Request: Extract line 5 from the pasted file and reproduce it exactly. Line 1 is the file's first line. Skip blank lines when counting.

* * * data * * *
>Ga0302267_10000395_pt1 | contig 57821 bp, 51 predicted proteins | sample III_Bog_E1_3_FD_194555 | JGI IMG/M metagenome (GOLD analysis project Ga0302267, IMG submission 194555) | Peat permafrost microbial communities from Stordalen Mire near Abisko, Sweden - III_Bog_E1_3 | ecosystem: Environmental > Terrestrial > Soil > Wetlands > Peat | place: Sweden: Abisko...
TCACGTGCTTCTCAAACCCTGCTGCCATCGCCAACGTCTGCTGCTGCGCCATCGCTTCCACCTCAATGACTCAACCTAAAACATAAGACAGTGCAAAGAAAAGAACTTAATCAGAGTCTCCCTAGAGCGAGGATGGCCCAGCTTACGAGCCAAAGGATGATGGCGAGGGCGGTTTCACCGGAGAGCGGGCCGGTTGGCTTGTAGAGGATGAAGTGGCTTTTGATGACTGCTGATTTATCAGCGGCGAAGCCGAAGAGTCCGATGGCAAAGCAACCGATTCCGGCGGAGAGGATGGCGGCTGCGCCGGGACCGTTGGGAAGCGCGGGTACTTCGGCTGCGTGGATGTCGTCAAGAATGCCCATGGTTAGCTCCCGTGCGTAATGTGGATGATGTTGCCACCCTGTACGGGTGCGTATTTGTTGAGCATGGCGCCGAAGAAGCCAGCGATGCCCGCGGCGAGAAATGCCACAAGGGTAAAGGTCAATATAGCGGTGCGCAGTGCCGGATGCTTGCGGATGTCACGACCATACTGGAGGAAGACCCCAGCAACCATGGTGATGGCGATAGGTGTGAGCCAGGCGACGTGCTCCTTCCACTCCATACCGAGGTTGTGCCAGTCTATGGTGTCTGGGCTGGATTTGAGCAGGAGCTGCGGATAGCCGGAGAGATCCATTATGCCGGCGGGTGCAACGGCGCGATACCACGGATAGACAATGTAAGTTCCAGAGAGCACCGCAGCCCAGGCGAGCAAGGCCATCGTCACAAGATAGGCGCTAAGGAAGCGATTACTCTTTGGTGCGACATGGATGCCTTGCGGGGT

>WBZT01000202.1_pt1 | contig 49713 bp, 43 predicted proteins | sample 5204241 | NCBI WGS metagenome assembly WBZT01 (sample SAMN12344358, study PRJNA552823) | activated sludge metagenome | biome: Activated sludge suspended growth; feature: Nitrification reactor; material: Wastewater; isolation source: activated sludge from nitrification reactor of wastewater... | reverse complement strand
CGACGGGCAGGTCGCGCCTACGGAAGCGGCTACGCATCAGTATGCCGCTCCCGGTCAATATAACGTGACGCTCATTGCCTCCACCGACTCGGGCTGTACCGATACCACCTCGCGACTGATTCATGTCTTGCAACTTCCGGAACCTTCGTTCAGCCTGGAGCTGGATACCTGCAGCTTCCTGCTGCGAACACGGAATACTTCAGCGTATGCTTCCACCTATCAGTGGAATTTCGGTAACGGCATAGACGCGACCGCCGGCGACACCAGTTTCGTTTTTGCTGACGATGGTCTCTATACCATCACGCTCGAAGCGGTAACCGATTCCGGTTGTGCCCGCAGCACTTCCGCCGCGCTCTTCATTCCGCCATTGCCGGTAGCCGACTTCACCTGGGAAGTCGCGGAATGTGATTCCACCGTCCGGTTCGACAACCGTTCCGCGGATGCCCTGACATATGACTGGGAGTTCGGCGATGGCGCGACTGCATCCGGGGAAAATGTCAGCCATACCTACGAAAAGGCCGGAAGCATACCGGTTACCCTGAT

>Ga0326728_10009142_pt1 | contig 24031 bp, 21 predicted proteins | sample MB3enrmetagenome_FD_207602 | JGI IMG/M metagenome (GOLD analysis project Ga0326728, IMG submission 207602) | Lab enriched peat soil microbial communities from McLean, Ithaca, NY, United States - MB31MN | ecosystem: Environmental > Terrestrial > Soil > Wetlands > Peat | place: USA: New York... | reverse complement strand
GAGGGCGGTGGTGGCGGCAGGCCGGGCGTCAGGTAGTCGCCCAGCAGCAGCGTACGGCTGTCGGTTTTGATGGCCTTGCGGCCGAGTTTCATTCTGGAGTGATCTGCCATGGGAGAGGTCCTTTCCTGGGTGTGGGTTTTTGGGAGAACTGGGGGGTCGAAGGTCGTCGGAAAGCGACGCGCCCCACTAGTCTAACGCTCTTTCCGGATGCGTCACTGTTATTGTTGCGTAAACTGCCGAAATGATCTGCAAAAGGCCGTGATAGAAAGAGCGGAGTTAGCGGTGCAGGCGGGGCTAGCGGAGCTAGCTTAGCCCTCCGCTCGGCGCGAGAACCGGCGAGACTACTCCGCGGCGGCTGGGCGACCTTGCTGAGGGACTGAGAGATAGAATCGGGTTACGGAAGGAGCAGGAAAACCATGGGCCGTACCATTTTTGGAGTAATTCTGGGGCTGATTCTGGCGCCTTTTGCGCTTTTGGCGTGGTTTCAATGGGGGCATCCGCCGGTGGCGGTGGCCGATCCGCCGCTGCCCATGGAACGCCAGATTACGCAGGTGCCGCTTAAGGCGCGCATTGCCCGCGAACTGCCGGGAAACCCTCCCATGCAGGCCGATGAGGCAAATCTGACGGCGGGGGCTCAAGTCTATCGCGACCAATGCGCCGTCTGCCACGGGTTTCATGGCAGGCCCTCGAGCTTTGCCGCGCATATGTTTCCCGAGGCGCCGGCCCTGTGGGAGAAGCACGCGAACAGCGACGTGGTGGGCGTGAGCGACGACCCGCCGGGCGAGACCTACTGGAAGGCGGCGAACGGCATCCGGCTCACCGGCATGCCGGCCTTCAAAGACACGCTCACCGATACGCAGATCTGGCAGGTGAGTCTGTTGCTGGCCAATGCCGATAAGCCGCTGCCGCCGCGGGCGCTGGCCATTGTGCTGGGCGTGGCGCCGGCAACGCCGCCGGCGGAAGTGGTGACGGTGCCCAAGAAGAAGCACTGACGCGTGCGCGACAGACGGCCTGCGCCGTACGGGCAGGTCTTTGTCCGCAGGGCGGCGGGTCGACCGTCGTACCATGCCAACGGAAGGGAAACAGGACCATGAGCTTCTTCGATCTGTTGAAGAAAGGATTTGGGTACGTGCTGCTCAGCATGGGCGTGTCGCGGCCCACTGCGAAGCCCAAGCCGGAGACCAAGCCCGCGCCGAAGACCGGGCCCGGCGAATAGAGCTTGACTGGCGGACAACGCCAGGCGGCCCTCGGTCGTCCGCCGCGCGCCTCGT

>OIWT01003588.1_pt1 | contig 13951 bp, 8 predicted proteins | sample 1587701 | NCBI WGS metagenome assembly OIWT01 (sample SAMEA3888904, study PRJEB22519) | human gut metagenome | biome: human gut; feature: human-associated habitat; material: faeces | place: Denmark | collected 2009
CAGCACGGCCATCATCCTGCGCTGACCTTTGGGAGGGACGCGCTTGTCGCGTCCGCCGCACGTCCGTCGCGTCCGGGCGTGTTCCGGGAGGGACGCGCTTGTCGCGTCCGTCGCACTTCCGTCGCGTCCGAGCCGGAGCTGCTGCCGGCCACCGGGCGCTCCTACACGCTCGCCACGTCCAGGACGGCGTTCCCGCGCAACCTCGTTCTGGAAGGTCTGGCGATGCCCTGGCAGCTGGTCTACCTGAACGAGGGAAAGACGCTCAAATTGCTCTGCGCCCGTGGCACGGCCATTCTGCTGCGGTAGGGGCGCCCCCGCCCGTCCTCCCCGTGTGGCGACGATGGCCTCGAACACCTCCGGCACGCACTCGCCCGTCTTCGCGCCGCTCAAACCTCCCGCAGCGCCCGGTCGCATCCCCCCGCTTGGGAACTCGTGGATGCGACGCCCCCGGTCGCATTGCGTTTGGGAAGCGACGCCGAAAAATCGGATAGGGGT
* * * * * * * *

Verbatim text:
>Ga0326728_10009142_pt1 | contig 24031 bp, 21 predicted proteins | sample MB3enrmetagenome_FD_207602 | JGI IMG/M metagenome (GOLD analysis project Ga0326728, IMG submission 207602) | Lab enriched peat soil microbial communities from McLean, Ithaca, NY, United States - MB31MN | ecosystem: Environmental > Terrestrial > Soil > Wetlands > Peat | place: USA: New York... | reverse complement strand